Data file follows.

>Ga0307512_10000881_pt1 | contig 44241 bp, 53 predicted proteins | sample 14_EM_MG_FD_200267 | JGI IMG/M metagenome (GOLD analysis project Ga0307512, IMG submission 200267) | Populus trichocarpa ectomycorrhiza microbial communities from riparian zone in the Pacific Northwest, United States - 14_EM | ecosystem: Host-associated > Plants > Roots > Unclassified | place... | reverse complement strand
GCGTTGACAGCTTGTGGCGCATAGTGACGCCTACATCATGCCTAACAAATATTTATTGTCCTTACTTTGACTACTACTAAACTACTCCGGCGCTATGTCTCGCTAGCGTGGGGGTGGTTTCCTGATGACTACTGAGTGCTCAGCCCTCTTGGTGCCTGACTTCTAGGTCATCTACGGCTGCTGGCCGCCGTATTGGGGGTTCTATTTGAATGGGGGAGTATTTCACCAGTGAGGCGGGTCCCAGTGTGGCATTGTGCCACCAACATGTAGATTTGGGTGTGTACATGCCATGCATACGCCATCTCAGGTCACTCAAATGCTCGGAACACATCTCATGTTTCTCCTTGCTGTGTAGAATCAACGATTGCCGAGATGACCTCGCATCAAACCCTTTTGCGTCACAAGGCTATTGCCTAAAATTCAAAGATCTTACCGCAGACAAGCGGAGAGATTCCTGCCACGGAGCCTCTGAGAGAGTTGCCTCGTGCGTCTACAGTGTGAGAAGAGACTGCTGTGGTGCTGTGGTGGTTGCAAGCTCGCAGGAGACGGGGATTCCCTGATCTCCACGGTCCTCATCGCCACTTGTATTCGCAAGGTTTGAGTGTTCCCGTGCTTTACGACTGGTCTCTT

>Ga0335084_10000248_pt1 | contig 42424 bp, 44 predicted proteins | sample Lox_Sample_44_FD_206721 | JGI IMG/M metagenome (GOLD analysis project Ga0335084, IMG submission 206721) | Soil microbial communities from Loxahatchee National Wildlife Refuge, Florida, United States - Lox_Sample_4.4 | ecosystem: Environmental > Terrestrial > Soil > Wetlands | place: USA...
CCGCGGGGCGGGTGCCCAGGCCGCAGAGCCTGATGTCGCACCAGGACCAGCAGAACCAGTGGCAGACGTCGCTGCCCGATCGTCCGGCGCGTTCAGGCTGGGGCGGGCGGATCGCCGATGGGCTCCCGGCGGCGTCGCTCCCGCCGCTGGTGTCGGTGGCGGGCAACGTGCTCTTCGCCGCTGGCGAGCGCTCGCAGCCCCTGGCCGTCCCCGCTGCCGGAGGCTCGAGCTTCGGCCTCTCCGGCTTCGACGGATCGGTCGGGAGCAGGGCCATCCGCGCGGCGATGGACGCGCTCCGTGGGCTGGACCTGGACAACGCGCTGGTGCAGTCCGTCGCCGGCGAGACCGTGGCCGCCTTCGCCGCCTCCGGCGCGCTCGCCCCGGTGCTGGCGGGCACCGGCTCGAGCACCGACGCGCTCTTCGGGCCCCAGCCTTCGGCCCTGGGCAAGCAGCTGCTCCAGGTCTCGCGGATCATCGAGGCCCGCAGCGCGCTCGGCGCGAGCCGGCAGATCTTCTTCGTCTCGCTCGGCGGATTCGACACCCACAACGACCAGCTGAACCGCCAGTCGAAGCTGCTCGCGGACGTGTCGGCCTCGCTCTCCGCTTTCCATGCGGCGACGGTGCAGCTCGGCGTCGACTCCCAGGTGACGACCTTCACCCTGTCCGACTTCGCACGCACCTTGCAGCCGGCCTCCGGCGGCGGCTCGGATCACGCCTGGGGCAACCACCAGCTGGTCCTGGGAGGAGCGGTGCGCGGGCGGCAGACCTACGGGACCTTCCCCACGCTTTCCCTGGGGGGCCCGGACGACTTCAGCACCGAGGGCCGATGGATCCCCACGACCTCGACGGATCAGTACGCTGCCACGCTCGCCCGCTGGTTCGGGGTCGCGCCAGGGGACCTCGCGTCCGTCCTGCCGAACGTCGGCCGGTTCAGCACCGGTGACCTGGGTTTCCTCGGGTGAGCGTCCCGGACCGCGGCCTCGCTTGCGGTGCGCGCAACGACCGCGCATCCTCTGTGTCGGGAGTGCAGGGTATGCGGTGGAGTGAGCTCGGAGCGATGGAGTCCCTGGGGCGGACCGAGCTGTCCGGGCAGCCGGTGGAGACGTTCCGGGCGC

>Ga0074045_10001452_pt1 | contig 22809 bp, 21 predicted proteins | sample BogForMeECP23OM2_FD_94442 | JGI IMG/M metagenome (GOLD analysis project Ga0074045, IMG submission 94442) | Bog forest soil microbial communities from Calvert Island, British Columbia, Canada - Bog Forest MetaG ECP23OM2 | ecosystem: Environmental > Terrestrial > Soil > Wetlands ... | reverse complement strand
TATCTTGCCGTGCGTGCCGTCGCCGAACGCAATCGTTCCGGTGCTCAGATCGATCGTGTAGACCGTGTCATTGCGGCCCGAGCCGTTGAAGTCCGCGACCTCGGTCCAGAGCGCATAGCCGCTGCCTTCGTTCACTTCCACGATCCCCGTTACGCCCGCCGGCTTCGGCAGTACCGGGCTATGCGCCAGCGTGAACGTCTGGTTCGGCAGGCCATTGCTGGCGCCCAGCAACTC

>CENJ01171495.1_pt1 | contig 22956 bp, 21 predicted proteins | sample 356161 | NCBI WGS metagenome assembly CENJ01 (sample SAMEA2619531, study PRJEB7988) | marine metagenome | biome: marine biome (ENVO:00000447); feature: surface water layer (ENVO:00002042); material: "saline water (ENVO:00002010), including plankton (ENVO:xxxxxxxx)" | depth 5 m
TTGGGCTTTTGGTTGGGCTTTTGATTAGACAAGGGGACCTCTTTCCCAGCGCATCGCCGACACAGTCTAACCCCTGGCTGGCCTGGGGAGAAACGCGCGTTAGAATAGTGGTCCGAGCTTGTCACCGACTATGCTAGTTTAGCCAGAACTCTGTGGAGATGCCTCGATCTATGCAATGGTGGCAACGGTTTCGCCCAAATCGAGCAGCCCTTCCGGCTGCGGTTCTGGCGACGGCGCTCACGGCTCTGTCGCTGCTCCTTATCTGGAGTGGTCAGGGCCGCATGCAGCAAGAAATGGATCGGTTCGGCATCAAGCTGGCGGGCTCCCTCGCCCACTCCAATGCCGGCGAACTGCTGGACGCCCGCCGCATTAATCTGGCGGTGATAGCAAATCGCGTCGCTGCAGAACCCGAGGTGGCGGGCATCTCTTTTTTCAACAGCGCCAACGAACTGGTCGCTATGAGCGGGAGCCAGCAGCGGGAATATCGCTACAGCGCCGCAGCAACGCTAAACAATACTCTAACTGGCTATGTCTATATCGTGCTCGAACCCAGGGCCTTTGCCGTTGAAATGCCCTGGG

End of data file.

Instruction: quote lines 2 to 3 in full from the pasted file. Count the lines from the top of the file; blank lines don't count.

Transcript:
GCGTTGACAGCTTGTGGCGCATAGTGACGCCTACATCATGCCTAACAAATATTTATTGTCCTTACTTTGACTACTACTAAACTACTCCGGCGCTATGTCTCGCTAGCGTGGGGGTGGTTTCCTGATGACTACTGAGTGCTCAGCCCTCTTGGTGCCTGACTTCTAGGTCATCTACGGCTGCTGGCCGCCGTATTGGGGGTTCTATTTGAATGGGGGAGTATTTCACCAGTGAGGCGGGTCCCAGTGTGGCATTGTGCCACCAACATGTAGATTTGGGTGTGTACATGCCATGCATACGCCATCTCAGGTCACTCAAATGCTCGGAACACATCTCATGTTTCTCCTTGCTGTGTAGAATCAACGATTGCCGAGATGACCTCGCATCAAACCCTTTTGCGTCACAAGGCTATTGCCTAAAATTCAAAGATCTTACCGCAGACAAGCGGAGAGATTCCTGCCACGGAGCCTCTGAGAGAGTTGCCTCGTGCGTCTACAGTGTGAGAAGAGACTGCTGTGGTGCTGTGGTGGTTGCAAGCTCGCAGGAGACGGGGATTCCCTGATCTCCACGGTCCTCATCGCCACTTGTATTCGCAAGGTTTGAGTGTTCCCGTGCTTTACGACTGGTCTCTT

>Ga0335084_10000248_pt1 | contig 42424 bp, 44 predicted proteins | sample Lox_Sample_44_FD_206721 | JGI IMG/M metagenome (GOLD analysis project Ga0335084, IMG submission 206721) | Soil microbial communities from Loxahatchee National Wildlife Refuge, Florida, United States - Lox_Sample_4.4 | ecosystem: Environmental > Terrestrial > Soil > Wetlands | place: USA...